I've always had good success with ants...I have caught fish with them probably 8 out of 12 months of the year including December. I grew up fishing the Swift in MA and there are few hatches most of the year although it has improved gradually over the last 30 years. Ants and beetles are a staple on that river for me. I always had confidence they would catch fish and therefore I think I catch more with them. I saw some big black ants on crawling around the Deckers section of the South Platte about 4 years ago and grabbed one off of my patch that had been sitting there since summer... 3rd cast I was tight. IMO the more confidence you have in a fly the better it will be. For me its ants, stimmies, x-caddis, Iris caddis, deep sparkle pupas, PT's, Prince's, Gartside soft hackle streamers and a non-descript grey soft hackle with a red thread head. I probably rely on these for 80%of my trout coast to coast.


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PostPosted: August 28th, 2017, 8:10 pm 
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Joined: December 2nd, 2001, 1:00 am
Posts: 3912
Location: Ellsworth
Peter010786 wrote:
I've never had much luck on ants eirther

Peter


Hmmnnn.......

Ants are the # 1 terrestrial for me. I also fish Beetles, but other than huge ones on Soda Butte Creek in the Park I've seldom had a whole lot of success with them. Often a trout of landlock will look at the Beetle, but I'll actually catch it when I take off the Beetle and put on an Ant.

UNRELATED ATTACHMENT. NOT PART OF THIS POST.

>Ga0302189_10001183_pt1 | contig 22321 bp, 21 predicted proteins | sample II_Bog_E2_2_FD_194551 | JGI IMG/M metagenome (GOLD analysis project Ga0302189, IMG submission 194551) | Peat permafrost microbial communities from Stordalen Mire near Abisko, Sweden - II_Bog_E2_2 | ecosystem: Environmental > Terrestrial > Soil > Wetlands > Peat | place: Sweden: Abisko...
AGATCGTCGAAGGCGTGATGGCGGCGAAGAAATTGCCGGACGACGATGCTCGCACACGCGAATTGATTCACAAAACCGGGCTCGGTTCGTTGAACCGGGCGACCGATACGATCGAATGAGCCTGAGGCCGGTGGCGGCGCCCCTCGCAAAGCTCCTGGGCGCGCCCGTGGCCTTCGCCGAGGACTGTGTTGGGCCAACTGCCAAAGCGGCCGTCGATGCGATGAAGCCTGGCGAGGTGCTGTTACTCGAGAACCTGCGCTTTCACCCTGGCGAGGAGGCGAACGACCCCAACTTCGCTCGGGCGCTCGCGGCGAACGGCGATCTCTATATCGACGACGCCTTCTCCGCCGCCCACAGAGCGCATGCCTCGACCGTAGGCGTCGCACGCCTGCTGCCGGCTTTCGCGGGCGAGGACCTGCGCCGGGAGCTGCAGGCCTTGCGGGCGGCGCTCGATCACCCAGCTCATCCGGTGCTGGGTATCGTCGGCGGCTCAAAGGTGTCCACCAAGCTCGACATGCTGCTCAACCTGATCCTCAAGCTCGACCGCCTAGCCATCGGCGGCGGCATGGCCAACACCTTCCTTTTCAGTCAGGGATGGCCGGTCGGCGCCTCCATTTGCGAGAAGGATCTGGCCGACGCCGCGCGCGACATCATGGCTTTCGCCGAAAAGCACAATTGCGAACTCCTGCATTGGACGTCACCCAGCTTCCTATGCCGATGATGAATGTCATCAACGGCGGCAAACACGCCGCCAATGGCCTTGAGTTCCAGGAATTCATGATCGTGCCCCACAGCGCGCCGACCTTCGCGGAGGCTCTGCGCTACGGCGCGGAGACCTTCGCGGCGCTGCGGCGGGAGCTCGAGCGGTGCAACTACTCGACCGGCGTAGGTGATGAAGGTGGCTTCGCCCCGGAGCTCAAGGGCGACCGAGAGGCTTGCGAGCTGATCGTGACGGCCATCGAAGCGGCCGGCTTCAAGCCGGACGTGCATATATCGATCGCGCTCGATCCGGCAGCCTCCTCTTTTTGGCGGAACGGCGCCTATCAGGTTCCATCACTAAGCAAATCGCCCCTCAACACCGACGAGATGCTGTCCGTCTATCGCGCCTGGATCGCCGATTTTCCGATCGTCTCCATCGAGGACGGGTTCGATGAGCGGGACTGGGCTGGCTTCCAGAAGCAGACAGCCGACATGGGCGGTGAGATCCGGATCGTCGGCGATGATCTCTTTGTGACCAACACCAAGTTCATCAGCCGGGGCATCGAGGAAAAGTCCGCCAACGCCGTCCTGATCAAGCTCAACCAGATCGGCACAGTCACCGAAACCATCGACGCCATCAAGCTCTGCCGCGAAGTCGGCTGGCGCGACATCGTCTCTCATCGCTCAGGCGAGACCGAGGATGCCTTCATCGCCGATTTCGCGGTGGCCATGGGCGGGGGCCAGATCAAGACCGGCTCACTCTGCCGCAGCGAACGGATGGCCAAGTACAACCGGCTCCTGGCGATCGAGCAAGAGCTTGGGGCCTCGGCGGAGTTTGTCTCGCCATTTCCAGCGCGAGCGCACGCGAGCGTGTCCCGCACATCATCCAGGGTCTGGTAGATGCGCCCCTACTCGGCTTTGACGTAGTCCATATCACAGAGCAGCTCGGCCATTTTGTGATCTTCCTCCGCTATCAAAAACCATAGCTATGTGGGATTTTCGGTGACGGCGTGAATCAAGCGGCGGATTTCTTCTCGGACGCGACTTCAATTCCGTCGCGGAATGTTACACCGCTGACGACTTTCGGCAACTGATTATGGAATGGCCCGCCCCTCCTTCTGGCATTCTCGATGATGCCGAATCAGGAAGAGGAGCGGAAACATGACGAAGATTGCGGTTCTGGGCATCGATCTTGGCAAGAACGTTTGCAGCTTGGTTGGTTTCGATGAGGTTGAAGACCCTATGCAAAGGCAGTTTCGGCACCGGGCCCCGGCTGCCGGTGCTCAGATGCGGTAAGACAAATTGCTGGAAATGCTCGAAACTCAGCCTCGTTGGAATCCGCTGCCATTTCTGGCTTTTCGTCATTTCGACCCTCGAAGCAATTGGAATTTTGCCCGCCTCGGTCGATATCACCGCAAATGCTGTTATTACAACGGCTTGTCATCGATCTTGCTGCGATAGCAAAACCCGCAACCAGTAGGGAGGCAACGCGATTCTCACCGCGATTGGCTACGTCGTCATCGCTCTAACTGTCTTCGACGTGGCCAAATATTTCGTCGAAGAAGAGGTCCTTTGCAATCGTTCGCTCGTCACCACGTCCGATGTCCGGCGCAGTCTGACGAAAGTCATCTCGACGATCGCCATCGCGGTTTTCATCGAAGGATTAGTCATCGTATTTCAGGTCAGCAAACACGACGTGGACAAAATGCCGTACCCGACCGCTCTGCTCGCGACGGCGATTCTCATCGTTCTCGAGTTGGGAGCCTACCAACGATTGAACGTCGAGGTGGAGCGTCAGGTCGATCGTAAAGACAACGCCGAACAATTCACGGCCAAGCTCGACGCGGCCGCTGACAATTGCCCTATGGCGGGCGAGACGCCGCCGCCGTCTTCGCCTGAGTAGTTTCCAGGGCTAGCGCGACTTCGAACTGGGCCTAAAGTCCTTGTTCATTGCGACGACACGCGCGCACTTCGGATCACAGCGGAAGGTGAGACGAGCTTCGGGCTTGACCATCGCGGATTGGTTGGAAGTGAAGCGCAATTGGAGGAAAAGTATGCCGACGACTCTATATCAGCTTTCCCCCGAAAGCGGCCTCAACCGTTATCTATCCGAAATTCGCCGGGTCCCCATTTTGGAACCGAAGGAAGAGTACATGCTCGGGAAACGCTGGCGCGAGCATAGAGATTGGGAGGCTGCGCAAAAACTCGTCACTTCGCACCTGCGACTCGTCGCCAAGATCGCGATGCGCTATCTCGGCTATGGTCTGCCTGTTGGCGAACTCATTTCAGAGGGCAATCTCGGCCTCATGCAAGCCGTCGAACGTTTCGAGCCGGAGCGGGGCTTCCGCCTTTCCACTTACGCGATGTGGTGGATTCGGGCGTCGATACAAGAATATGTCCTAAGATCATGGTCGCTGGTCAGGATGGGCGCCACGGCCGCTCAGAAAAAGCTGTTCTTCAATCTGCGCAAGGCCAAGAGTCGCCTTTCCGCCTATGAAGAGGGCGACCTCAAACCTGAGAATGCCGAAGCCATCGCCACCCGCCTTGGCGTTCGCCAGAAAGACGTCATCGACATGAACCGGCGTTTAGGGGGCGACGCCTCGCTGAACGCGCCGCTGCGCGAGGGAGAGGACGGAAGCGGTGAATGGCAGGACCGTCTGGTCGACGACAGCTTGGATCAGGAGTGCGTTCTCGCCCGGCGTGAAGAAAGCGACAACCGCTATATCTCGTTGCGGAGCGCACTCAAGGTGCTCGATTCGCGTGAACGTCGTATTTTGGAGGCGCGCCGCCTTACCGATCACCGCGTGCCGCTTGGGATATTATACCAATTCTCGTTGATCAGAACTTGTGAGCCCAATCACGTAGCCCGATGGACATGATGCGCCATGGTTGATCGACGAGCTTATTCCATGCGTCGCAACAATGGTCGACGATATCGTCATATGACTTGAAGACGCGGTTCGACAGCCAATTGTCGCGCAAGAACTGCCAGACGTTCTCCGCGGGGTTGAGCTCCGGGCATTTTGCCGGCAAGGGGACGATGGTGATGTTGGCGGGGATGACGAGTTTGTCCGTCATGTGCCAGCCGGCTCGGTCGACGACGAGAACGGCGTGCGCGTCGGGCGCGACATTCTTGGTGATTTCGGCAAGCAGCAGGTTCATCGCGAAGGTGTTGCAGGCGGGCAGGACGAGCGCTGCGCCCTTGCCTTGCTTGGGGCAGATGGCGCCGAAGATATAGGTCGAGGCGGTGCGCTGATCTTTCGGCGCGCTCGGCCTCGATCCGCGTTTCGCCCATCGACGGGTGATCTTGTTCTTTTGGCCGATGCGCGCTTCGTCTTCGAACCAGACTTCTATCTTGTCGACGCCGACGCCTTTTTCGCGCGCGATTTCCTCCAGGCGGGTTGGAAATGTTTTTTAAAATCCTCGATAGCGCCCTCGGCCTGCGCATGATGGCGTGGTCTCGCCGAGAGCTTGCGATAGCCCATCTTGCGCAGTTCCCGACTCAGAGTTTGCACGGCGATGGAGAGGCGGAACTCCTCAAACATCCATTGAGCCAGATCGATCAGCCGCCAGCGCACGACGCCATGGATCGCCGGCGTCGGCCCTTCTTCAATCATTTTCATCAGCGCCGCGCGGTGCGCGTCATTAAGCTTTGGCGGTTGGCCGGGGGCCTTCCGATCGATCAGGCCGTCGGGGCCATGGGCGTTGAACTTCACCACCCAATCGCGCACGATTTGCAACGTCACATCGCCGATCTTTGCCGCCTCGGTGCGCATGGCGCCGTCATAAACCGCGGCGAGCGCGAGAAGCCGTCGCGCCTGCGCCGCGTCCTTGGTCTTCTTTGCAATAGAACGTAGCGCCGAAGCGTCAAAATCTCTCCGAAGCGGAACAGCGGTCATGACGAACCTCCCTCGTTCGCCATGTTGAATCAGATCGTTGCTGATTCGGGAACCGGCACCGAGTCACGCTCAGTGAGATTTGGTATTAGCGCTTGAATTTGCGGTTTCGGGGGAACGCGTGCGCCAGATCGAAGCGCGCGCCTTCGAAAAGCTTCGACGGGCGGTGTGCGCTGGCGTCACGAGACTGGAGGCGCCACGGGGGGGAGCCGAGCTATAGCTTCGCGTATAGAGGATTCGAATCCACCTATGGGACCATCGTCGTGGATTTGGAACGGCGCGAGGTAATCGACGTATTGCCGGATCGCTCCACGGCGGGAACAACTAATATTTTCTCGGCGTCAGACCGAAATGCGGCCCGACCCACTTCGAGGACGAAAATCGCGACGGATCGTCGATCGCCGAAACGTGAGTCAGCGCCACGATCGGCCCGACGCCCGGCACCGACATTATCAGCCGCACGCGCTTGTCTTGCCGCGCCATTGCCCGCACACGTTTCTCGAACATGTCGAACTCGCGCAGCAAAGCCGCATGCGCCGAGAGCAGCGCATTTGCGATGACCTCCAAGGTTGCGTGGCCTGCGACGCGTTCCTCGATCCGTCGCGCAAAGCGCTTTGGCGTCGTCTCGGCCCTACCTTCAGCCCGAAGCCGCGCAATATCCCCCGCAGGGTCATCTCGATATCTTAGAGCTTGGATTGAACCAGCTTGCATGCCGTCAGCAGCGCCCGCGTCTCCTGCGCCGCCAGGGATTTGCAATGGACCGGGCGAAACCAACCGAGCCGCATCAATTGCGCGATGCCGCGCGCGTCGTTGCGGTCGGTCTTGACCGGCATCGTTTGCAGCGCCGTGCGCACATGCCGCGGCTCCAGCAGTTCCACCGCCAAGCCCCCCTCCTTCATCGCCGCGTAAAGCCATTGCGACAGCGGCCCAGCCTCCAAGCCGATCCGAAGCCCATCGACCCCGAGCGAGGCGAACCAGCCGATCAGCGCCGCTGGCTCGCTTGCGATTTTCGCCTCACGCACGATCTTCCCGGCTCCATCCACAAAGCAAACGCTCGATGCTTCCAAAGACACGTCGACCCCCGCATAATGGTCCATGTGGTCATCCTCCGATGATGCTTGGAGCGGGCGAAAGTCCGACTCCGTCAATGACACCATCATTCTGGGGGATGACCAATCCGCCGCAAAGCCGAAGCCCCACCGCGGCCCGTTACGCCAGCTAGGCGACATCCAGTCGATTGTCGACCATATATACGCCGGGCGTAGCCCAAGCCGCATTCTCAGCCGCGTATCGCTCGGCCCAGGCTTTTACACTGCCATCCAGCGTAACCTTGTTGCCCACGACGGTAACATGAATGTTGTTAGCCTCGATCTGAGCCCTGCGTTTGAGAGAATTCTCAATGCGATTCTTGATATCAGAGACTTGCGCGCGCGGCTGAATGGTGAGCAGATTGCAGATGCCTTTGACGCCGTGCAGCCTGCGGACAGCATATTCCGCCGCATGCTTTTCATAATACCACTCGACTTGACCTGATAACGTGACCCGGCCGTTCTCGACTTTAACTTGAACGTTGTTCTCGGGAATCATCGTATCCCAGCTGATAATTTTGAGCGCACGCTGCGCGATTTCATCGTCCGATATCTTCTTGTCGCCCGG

Dave M

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PostPosted: August 28th, 2017, 8:35 pm 
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Joined: September 28th, 2003, 12:00 am
Posts: 2518
Sherp,
Back in the early to mid ninety's I was working for a while in the Chicopee area. Stayed in the Bondville/Three Rivers area. Fished above Route 9 about every weeknight, week-ends I went to VT. Had one fish would give me one shot each evening. Always came up for an ant. He won the battle every time. That has got to be the coldest river I've ever fished in the summer.

Back to grasshoppers, Letort hopper+/or cricket plus a bullethead hopper worked extremely well for me in Vermont. Not so much elsewhere.

Ron

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PostPosted: August 29th, 2017, 8:56 am 
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Joined: December 5th, 2001, 1:00 am
Posts: 5128
Location: Manchester, ME
Last year on my Yellowstone trip everyone told me to tie hoppers and beetles, mostly big ones. I ended up catching most of my trout on 16 and 18 ants.

I like a foam ant for floatation and visibility, but fur ants, both wet and dry, will work if the more visible foam pattern is rejected. They are a wicked pain to fish on moving water because so hard to see--more like swinging a wet than dry fly fishing, but they don't work if dragging. An indicator fly can be key--small hopper or parachute with an ant behind.


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PostPosted: August 29th, 2017, 11:28 am 
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Joined: December 4th, 2001, 1:00 am
Posts: 5147
Location: Near the tying bench